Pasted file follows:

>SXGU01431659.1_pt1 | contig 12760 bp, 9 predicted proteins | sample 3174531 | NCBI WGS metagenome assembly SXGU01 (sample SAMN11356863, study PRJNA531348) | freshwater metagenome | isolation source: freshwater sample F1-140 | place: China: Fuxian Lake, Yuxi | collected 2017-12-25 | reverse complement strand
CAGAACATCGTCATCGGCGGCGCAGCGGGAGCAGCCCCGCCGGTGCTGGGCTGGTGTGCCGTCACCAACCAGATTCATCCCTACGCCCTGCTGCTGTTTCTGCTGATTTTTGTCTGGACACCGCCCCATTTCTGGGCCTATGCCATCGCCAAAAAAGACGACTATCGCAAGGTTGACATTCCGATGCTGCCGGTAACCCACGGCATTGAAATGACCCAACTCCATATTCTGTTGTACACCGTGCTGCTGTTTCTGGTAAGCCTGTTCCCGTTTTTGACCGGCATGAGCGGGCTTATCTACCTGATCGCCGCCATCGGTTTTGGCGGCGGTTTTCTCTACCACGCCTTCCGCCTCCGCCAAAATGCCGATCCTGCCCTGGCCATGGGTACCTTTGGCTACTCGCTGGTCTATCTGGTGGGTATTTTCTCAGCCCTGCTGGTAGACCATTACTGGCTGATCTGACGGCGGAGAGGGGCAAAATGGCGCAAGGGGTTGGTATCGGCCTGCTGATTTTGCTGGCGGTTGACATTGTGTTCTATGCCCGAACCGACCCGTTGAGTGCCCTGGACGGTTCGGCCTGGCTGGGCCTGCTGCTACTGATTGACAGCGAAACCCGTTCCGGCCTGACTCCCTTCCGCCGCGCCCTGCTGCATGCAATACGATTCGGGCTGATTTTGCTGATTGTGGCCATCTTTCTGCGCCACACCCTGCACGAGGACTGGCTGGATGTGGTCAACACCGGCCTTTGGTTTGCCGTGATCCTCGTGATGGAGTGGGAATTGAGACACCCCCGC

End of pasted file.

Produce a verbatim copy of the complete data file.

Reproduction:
>SXGU01431659.1_pt1 | contig 12760 bp, 9 predicted proteins | sample 3174531 | NCBI WGS metagenome assembly SXGU01 (sample SAMN11356863, study PRJNA531348) | freshwater metagenome | isolation source: freshwater sample F1-140 | place: China: Fuxian Lake, Yuxi | collected 2017-12-25 | reverse complement strand
CAGAACATCGTCATCGGCGGCGCAGCGGGAGCAGCCCCGCCGGTGCTGGGCTGGTGTGCCGTCACCAACCAGATTCATCCCTACGCCCTGCTGCTGTTTCTGCTGATTTTTGTCTGGACACCGCCCCATTTCTGGGCCTATGCCATCGCCAAAAAAGACGACTATCGCAAGGTTGACATTCCGATGCTGCCGGTAACCCACGGCATTGAAATGACCCAACTCCATATTCTGTTGTACACCGTGCTGCTGTTTCTGGTAAGCCTGTTCCCGTTTTTGACCGGCATGAGCGGGCTTATCTACCTGATCGCCGCCATCGGTTTTGGCGGCGGTTTTCTCTACCACGCCTTCCGCCTCCGCCAAAATGCCGATCCTGCCCTGGCCATGGGTACCTTTGGCTACTCGCTGGTCTATCTGGTGGGTATTTTCTCAGCCCTGCTGGTAGACCATTACTGGCTGATCTGACGGCGGAGAGGGGCAAAATGGCGCAAGGGGTTGGTATCGGCCTGCTGATTTTGCTGGCGGTTGACATTGTGTTCTATGCCCGAACCGACCCGTTGAGTGCCCTGGACGGTTCGGCCTGGCTGGGCCTGCTGCTACTGATTGACAGCGAAACCCGTTCCGGCCTGACTCCCTTCCGCCGCGCCCTGCTGCATGCAATACGATTCGGGCTGATTTTGCTGATTGTGGCCATCTTTCTGCGCCACACCCTGCACGAGGACTGGCTGGATGTGGTCAACACCGGCCTTTGGTTTGCCGTGATCCTCGTGATGGAGTGGGAATTGAGACACCCCCGC